Pattern for Sale: Sadz Resama Bega (Sari Silk Bag)

Monday, April 27, 2009
Sadz Resama Bega uses a dense stitch pattern knit in the round to create a tote bag out of recycled sari silk that will stand up to normal wear without needing a lining.

The inspiration for this bag came from some very yummy recycled sari silk found on eBay. Unfortunately, the silk is very fuzzy, shifts colors suddenly, and has varying weights – so can be difficult to work into items that are picky about pattern and gauge. The stitch used for the tote is very dense, so it has diminished need for lining to prevent stretching or stuff from poking out. At the same time, the slipped stitches form a pleasing hint of pattern among the strong color shifts of the yarn. Simple hemming at the top and a basic seam at the bottom, plus the use of the gauge swatch to make an inside pocket, mean you don’t have to spend a lot of time on finishing. At 8in wide by 10in tall, the bag is roomy enough for most going out uses – or to carry small knitting projects!

Available in my Ravelry Shop (no registration necessary; pay by PayPal) for $3.50!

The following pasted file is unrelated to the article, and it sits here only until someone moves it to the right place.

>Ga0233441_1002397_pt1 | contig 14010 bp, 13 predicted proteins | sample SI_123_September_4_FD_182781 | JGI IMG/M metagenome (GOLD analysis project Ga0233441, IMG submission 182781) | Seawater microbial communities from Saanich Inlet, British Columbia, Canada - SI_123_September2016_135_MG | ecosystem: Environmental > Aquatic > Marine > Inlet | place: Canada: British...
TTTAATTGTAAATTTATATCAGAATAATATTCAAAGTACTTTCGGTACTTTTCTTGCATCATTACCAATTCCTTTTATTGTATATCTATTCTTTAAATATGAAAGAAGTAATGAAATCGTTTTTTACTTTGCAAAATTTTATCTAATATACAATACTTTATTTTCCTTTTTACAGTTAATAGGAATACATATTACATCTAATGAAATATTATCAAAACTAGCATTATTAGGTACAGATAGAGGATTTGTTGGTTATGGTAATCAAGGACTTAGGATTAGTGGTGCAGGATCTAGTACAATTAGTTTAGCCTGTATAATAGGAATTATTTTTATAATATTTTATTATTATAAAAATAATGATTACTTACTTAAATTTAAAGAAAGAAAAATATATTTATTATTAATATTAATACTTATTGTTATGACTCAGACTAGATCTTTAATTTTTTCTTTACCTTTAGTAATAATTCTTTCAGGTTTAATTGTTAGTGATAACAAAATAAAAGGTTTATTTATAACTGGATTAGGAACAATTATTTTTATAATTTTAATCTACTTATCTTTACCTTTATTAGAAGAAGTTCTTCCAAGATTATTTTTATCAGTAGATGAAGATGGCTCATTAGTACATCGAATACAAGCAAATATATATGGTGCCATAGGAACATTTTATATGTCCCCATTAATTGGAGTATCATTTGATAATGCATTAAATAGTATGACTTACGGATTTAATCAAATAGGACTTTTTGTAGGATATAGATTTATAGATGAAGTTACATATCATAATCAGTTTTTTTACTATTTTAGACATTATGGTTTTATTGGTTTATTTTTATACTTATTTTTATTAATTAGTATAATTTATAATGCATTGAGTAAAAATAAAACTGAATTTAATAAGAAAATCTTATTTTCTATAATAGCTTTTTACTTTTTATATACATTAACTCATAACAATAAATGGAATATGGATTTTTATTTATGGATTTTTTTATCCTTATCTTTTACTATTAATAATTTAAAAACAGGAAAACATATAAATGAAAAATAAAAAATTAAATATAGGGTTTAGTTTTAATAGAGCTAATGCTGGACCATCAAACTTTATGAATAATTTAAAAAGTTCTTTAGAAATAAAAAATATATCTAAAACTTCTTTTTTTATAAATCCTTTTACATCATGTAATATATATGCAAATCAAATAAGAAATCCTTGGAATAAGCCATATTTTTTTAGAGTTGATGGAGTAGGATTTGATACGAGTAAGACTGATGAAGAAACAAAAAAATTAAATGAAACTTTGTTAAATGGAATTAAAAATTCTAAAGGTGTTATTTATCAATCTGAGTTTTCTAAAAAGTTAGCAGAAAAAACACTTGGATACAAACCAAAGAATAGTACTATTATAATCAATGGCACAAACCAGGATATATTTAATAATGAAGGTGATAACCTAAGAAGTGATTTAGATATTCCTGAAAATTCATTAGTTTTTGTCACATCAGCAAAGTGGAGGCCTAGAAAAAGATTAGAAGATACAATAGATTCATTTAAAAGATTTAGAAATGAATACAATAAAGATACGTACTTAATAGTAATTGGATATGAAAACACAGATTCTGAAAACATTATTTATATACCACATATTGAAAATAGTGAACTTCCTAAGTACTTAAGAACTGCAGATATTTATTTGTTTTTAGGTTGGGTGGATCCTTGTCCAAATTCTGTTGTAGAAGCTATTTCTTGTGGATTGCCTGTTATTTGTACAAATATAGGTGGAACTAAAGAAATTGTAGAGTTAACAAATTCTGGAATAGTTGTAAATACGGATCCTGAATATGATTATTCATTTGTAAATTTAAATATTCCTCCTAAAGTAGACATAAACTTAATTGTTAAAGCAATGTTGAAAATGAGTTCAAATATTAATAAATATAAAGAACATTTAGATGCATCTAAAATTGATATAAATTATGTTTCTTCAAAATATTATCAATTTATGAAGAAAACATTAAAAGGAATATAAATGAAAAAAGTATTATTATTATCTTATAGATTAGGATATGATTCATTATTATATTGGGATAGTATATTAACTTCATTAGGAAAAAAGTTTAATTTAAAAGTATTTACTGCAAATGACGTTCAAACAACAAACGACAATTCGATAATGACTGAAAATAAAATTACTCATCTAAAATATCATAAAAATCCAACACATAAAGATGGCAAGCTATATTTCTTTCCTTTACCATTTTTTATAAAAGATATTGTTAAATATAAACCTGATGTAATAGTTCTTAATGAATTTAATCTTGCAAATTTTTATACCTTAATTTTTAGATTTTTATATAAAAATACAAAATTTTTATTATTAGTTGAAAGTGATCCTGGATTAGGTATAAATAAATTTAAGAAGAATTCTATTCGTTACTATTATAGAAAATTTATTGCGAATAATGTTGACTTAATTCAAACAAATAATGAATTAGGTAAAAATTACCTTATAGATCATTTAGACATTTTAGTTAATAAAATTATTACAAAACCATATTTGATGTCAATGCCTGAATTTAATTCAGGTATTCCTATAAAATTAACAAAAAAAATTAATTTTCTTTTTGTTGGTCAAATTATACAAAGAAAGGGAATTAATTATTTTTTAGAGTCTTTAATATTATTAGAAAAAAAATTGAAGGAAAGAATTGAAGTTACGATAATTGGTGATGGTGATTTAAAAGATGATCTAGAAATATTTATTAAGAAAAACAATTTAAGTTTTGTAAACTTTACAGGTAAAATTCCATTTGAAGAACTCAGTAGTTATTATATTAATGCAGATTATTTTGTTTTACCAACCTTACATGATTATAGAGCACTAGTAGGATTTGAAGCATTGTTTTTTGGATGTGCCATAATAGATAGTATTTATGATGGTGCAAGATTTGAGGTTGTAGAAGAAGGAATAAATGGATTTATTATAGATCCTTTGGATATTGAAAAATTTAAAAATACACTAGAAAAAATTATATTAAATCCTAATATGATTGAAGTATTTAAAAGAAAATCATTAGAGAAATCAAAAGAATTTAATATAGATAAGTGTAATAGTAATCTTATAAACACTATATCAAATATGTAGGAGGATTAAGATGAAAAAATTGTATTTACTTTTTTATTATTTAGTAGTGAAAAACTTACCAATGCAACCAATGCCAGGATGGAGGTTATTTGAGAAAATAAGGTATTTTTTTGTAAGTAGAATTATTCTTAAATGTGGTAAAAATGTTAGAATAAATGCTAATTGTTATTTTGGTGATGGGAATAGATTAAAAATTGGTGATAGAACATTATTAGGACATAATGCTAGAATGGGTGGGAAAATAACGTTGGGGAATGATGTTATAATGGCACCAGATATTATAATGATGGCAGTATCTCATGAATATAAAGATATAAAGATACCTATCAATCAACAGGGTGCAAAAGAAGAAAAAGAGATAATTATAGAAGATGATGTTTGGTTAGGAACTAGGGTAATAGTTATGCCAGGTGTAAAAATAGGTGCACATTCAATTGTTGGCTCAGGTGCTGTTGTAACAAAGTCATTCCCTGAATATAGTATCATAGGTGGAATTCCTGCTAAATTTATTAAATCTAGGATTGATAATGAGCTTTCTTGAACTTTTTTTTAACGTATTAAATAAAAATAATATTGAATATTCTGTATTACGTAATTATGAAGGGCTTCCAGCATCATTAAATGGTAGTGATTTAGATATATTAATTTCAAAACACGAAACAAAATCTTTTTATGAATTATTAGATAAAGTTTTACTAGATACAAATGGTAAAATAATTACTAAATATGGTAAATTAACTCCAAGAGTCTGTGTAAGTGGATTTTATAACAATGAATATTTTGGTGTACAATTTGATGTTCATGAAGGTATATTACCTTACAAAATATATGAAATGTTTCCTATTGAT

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Size: 8in wide by 10in tall (20cm by 25cm)

Gauge: 21 stitches and 32 rows = 4in (10cm) in Heel Stitch

Materials needed:
  • Approx 9oz (225yds) [255 grams (205m)] Recycled Sari Silk
  • US 6 [4mm] needles, circular (16”), plus one more US 6 [4mm] circular needle (length not important) *or size needed to obtain gauge*
  • Purse Handles (set of 2); black plastic trapezoidal; 4” on short side by 6” on long side
  • Stitch marker
  • DMC 355 embroidery floss (or color to match your yarn; this is for working finishing sewing and should be largely unseen on the outside)
  • Darning/yarn needle
  • Seaming pins

This pattern was originally available via Black Purl Magazine. It has been radically reworked and is now available in my store as a PDF.

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All content in this blog, including patterns and photos, is the intellectual property of Katherine Vaughan. All rights under US Copyright Law are reserved. Teachers, please direct your students to download/print out their own copies of patterns used in class. You are, of course, welcome to use items knit from any pattern for charity or sale, with the statement "design by Katherine Vaughan" appreciated.